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Black Box Data: How This Technology Can Support Your Injury Claim

black box data
If you’ve ever heard of the term “black box” before, then pretty sure you already know that it records vehicle information. But did you know that black box data can strengthen your injury claim? Personal injury lawyers understand how crucial this evidence could be, and they could help you build a strong case using that data.

 

What is a Black Box?

A black box is a microchip installed into the vehicle system. The proper term for this device is EDR or the event data recorder. The National Highway Traffic Safety Administration (NHTSA) defines the black box or EDR as:

“…a device installed in a motor vehicle to record technical vehicle and occupant information for a brief period of time (seconds, not minutes) before, during and after a crash.”

Most cars and trucks sold across the United States already contain a black box since 2013. Most commercial trucks have already been using EDRs since the 1990s, even if regulations came a bit later. A truck’s EDR may have a wider scope of function and data collection than a car’s black box.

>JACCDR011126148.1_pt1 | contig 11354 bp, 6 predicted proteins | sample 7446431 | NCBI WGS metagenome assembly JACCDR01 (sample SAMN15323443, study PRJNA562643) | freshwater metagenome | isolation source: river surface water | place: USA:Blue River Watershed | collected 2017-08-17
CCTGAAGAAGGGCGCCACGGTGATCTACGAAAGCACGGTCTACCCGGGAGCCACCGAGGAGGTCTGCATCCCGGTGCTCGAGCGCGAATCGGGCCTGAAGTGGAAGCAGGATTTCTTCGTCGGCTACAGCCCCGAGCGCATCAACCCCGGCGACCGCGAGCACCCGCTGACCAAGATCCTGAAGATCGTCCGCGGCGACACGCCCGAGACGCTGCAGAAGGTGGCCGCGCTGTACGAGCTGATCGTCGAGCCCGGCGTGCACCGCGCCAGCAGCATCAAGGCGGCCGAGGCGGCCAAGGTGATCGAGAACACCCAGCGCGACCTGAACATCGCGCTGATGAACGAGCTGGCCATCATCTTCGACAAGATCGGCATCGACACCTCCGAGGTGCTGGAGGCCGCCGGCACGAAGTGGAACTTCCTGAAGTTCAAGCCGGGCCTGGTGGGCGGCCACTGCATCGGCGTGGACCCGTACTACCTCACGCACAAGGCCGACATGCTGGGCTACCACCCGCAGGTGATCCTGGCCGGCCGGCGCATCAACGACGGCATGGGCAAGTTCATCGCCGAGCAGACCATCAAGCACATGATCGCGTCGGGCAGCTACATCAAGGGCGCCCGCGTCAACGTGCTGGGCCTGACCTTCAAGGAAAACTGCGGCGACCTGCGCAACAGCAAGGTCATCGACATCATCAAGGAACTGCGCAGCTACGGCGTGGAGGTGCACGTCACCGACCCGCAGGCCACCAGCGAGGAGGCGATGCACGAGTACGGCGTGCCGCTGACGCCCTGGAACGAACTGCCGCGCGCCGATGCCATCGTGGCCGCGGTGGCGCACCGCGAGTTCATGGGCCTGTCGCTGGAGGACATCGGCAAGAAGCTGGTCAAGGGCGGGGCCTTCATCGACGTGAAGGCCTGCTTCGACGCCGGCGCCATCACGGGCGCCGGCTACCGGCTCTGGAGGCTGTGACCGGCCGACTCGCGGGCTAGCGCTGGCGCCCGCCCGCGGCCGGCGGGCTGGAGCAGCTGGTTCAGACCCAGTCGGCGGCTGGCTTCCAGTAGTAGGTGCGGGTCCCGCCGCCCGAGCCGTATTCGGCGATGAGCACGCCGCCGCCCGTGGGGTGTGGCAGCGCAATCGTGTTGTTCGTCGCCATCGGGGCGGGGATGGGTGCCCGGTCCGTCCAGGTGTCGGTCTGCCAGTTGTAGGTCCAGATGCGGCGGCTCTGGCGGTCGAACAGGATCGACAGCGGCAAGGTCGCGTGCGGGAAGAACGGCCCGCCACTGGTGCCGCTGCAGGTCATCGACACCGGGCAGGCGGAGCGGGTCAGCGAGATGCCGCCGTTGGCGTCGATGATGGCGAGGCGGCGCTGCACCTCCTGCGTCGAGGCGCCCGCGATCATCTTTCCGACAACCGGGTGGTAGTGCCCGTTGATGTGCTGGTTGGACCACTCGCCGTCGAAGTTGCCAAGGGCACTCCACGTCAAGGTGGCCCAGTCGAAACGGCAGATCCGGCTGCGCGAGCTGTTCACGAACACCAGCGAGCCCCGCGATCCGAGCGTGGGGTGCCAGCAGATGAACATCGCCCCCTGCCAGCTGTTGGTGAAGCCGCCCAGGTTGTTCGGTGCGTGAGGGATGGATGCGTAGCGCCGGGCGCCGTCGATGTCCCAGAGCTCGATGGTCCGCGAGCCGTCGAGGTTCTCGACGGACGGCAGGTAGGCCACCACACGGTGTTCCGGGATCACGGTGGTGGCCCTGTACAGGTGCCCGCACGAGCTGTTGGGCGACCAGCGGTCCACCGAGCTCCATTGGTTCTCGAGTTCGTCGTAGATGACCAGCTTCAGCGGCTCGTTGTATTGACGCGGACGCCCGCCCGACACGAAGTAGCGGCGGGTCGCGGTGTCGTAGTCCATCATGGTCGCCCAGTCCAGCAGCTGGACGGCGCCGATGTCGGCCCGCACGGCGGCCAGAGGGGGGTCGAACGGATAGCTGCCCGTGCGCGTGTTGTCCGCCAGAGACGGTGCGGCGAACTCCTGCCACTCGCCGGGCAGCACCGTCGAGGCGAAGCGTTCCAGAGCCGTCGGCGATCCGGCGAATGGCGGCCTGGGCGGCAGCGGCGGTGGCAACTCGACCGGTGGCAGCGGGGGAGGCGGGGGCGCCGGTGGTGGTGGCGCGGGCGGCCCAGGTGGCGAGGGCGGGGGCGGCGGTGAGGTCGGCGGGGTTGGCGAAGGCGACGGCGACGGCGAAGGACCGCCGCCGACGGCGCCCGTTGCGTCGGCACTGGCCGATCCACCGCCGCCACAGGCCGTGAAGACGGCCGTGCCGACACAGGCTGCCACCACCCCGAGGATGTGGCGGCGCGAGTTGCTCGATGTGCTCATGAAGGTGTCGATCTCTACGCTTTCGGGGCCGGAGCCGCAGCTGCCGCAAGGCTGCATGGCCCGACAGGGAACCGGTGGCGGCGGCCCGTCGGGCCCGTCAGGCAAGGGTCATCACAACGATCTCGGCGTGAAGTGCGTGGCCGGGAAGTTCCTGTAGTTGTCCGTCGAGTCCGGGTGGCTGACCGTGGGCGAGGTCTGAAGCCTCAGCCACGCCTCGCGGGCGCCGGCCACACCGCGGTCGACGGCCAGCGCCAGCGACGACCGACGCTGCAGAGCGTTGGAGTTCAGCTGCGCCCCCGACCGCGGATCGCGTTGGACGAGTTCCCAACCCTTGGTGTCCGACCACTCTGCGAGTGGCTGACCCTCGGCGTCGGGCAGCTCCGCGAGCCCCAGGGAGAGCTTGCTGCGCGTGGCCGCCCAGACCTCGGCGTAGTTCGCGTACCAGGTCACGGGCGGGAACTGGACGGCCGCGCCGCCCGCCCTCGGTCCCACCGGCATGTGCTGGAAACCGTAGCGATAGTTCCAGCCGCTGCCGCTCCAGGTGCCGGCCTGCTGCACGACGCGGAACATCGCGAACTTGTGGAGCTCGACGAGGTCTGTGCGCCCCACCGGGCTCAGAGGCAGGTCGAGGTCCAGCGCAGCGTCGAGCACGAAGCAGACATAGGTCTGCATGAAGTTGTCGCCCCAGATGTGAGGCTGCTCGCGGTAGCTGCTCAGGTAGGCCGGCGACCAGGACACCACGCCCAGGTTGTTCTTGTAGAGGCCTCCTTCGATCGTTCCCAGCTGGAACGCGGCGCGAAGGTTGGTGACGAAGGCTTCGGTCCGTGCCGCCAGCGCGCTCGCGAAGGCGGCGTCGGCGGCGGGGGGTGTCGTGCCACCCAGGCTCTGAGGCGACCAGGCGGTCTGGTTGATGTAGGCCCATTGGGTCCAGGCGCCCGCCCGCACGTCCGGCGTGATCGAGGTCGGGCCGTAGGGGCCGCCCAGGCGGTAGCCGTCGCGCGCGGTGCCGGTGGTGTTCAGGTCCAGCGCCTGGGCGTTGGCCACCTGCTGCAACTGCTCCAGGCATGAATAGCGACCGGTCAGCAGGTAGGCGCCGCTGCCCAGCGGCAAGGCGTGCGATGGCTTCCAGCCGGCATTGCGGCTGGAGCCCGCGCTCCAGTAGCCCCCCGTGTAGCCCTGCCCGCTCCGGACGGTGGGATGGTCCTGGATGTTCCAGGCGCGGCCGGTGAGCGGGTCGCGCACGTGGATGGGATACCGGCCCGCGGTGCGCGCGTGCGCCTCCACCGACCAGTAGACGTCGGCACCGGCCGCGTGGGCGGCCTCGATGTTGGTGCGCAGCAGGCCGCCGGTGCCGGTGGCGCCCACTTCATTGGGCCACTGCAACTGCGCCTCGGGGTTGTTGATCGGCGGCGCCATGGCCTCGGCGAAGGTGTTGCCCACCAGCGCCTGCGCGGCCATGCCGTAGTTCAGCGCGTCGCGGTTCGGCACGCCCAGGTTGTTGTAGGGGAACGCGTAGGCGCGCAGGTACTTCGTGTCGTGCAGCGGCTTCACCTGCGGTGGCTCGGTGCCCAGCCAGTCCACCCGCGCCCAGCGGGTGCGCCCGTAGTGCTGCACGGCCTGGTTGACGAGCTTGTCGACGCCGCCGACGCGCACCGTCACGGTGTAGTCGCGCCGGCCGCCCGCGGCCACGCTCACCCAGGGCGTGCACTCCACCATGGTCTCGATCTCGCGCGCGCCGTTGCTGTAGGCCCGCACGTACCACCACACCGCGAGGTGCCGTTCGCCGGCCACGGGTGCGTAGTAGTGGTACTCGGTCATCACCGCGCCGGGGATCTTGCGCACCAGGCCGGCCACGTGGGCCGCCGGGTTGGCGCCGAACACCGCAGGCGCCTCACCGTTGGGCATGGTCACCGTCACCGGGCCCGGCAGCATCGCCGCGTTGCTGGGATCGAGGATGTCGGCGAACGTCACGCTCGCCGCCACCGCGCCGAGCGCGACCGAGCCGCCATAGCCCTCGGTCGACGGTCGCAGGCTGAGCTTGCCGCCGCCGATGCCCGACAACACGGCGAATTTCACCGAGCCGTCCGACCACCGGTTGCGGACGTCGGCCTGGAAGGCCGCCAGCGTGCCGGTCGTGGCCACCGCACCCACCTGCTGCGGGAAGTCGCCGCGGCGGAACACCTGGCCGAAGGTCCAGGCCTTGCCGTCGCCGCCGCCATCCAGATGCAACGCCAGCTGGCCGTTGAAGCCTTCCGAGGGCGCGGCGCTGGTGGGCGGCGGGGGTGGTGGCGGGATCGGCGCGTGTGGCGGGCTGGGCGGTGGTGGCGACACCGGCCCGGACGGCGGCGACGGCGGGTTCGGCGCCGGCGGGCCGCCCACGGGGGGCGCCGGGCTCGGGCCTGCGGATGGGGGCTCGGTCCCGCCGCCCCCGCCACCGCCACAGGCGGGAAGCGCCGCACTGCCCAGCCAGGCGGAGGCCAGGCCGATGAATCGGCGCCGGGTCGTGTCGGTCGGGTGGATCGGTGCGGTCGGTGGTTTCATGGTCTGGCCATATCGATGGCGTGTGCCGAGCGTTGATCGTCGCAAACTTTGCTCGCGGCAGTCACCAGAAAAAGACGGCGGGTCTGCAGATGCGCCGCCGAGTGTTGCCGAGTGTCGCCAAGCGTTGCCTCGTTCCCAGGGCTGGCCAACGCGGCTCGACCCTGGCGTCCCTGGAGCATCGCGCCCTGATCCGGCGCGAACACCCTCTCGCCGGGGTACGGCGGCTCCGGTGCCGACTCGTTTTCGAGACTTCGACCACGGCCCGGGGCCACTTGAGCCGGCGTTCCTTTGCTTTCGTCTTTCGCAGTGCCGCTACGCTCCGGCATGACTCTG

Black Box Technology

The main purpose of a black box installed in a vehicle system is to record technical information. In a brief span of a few seconds, the record may include:

  • The status of the vehicle and its dynamics before the crash
  • Driver inputs
  • Vehicle crash signature
  • Restraint usage (if the driver/passenger wore seatbelts)
  • Deployment status (for activated airbags during the crash)
  • Post-crash data (automatic collision notification)

Based on the types of data listed above, a black box, therefore, records data for a specific event. In this context, that event is during a vehicle crash. The NHTSA, however, differentiates black boxes from other devices which log audio and video recordings and operator’s hours of service. Simply put, the black box captures data when a critical event occurs. Its technology functions when triggered by collision sensors and airbags deployment.

On the other hand, commercial trucks use more sophisticated black boxes. As implemented by the Federal Motor Carrier Safety Administration, trucking companies have installed ELD in their fleet. An ELD (electronic logging device) records additional data such as: